Yeah, typically, I’ll have a loop in mind, like a structure. The JT rework, for example, I made the loop and then I was playing around ideas of what would work. And I wanted to make it more unique because I didn’t want to use the chorus, I wanted to use parts that weren’t so memorable of that part of the song, so that’s why I think that track goes off. Because it’s like, I know this track! But it never says like “sexy back.”

And “This Is America,” kind of the same thing. I like to get inspired by other people’s music, it helps me be creative. Sometimes I’ll just throw if I find an acapella I’ll just have it in the project file and it helps me kind of conjure up ideas.

So this year has seen you take the stage at a lot of festivals like EDC Las Vegas, Gold Rush, and then also smaller club shows like Day Trip in LA and Treehouse in Miami. When you’ve got a performance on the horizon, what goes into your pre-show prep?

I usually know how I want to start and sometimes that doesn’t even drive me. Like if I walk up to my set and the guys playing maybe tougher or maybe not so exciting, I have to adjust right? That’s your job as a DJ.

I like to know what I’m going to play with first because it sets the base, and then from there, it’s all freestyling. I like to use loops a lot because that way it’s like live edits and feels more like an interactive experience where I’m jumping from parts of the tracks that I really love. So, yeah, it’s just knowing the first track, basically.

Lucati at Escape: Psycho Circus 2019
Photo Credit: Six Degrees Creative
And your label Kȯlmē has also been making some serious waves this year to. The label has a bunch of your releases and then also tracks from other artists too. What do you look for when you’re receiving demos?

Unique stylings. I don’t want to be a copycat label, there’s a bunch those already. I love Dirtybird to death, they gave me my career, but I don’t want to sound like them. There already is a Dirtybird and they do it much better than anyone else. The things I enjoy about tech houses are Latin rhythms, Latin Inspiration, I have a lot of Brazilians on the label. I want driving rhythms, big drums, catchy vocals. It doesn’t have to be what I call “nursery rhyme house,” where everyone’s like, “I’m gonna go down the street, and I’m going to go eat.” That’s not me, I don’t do that. So I’d rather have a dope loop than nursery rhymes.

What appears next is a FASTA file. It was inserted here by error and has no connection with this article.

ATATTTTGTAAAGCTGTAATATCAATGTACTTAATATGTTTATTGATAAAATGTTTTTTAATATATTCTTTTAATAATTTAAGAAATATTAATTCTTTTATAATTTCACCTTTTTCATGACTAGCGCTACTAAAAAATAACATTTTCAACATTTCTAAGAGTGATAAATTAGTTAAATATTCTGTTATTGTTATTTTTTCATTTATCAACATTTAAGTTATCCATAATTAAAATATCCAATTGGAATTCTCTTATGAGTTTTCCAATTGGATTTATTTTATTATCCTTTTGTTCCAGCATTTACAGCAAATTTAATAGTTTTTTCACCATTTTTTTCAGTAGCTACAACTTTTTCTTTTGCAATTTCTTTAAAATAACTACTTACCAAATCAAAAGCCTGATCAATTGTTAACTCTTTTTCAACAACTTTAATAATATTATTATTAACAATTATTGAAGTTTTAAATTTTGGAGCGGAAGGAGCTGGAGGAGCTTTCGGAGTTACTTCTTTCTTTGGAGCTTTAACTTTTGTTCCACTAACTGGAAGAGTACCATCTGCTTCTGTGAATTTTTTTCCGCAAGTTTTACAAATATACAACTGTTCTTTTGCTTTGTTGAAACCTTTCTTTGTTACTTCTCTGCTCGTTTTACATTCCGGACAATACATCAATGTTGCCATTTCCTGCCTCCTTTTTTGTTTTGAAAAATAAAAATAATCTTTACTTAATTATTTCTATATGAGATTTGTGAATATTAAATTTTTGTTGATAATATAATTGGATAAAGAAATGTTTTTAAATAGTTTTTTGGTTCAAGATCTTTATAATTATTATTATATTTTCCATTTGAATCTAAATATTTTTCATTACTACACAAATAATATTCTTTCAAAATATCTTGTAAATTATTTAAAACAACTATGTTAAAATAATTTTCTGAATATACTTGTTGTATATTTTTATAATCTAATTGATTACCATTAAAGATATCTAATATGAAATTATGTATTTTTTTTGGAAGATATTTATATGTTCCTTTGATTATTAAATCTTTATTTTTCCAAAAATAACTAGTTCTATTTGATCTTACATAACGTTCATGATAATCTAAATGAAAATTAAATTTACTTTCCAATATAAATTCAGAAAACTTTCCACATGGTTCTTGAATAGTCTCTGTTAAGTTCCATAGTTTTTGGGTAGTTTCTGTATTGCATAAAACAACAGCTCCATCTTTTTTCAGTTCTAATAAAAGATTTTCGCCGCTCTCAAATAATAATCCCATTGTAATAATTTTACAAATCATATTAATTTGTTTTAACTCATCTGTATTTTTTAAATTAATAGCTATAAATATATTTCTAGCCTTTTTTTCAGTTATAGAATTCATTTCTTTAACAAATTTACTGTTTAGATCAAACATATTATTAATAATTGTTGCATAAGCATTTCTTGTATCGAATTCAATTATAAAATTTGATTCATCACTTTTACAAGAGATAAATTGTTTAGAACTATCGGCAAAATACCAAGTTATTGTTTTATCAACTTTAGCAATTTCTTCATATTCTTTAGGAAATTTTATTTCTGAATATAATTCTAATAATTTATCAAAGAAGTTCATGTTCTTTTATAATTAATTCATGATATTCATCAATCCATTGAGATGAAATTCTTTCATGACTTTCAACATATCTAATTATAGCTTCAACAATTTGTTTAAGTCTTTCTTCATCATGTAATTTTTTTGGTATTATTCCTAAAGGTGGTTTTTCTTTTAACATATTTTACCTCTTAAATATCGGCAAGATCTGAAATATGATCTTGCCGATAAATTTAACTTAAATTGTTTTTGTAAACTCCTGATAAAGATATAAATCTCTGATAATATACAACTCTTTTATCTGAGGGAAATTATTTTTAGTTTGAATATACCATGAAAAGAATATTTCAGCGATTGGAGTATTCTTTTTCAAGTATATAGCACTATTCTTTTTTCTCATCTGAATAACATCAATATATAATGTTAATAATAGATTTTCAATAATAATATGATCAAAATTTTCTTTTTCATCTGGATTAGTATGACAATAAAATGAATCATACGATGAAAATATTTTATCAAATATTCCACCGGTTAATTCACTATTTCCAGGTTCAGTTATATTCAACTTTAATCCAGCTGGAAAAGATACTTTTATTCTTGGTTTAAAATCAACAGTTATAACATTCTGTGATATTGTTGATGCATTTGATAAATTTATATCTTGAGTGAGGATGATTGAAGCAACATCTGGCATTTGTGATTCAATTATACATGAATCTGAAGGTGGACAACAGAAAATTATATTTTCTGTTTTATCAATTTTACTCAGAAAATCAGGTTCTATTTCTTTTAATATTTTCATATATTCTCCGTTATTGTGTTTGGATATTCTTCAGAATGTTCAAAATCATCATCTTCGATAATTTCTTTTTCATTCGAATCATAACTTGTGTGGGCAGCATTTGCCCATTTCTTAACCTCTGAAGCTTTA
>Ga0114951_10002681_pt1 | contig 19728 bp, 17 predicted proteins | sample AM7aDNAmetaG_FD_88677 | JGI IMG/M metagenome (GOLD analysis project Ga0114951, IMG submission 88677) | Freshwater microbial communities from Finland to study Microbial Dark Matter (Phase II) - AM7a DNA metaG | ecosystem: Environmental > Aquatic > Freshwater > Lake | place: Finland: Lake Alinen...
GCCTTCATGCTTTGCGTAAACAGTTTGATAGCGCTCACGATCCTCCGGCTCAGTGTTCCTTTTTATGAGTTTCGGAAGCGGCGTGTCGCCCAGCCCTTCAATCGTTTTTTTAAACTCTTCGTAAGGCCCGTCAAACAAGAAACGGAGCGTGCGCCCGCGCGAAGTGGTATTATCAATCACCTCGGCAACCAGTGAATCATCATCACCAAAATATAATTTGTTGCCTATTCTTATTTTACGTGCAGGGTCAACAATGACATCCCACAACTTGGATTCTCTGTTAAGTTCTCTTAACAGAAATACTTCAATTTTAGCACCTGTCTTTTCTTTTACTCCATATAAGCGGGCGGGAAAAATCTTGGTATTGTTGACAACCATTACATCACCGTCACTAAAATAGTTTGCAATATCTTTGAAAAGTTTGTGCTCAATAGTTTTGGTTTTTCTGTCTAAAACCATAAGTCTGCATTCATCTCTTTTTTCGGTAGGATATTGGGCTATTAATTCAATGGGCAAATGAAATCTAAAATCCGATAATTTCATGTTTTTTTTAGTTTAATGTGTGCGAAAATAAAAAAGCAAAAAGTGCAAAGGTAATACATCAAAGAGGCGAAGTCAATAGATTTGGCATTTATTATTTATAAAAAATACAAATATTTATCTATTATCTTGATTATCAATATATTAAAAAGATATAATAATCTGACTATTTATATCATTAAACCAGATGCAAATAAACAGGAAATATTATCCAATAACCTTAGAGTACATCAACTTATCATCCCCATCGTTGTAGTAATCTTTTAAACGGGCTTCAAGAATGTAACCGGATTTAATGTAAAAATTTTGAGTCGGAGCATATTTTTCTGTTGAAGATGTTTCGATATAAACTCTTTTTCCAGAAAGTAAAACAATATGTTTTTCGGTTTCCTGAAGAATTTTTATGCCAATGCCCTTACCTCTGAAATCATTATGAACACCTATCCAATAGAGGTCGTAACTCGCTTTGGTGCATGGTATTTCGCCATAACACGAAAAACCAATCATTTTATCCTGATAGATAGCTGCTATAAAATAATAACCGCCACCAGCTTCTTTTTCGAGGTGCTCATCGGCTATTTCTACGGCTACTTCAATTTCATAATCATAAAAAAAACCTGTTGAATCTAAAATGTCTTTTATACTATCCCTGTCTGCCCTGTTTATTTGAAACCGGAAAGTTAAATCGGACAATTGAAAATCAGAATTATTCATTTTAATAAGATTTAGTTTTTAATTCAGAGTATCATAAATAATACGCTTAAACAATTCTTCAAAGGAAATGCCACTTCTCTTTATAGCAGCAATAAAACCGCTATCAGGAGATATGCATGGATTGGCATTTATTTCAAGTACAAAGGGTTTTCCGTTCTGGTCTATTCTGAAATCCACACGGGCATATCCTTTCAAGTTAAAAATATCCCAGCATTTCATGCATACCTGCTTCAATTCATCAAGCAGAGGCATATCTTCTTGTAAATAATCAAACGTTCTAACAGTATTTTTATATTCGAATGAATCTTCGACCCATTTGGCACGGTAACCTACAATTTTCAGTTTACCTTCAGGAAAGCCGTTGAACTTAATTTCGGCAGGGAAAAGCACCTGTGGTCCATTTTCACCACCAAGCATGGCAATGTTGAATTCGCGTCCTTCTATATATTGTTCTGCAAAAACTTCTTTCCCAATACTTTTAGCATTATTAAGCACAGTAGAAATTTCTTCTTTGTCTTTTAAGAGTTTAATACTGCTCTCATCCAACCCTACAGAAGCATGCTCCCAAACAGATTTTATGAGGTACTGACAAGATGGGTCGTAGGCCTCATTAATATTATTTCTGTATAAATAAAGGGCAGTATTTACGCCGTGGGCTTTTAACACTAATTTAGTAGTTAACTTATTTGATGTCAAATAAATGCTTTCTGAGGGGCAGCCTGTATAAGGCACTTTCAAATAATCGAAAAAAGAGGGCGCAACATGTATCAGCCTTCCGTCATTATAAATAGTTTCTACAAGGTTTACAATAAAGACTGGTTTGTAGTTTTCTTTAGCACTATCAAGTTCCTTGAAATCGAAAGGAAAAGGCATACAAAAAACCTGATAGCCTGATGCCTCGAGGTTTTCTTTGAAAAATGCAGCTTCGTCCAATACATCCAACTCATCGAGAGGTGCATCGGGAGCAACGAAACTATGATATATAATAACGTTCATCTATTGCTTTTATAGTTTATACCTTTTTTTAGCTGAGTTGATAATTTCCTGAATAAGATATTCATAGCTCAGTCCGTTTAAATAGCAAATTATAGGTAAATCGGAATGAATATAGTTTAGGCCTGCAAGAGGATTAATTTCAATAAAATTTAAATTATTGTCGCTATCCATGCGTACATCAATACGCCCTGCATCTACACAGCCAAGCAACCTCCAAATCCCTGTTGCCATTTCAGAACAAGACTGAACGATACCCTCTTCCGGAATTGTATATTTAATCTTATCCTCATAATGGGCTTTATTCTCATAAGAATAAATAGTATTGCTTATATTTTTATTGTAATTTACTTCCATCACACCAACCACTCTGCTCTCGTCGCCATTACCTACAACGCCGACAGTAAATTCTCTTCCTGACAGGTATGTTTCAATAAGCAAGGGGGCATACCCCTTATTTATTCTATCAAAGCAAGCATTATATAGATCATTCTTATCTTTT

Yeah, you brought up the Brazilians as well. Are you digging for those artists through SoundCloud or are they coming to you?

They’re coming to me. I got to know a few of them over the past few years, just like respecting their work, MKJay Sterium… These guys, they show me music and it’s amazing. The reactions that I get when I play their music, that’s what I’m there for you know? I want people to go, “Oh, what is happening right now dude?” And it doesn’t hurt that they use vocals and no one knows what they’re talking about.

Yeah, it’s cool they bring a different sound to a lot of house sets that you don’t really hear that in the US. So how have you been able to find a balance between running a label, playing so many shows, and also producing music?

It’s my full-time job and I take it very seriously. So, I’ve done the nine to five and I’m not going back. I graduated from USC with a Business degree, I could do that, but I choose this.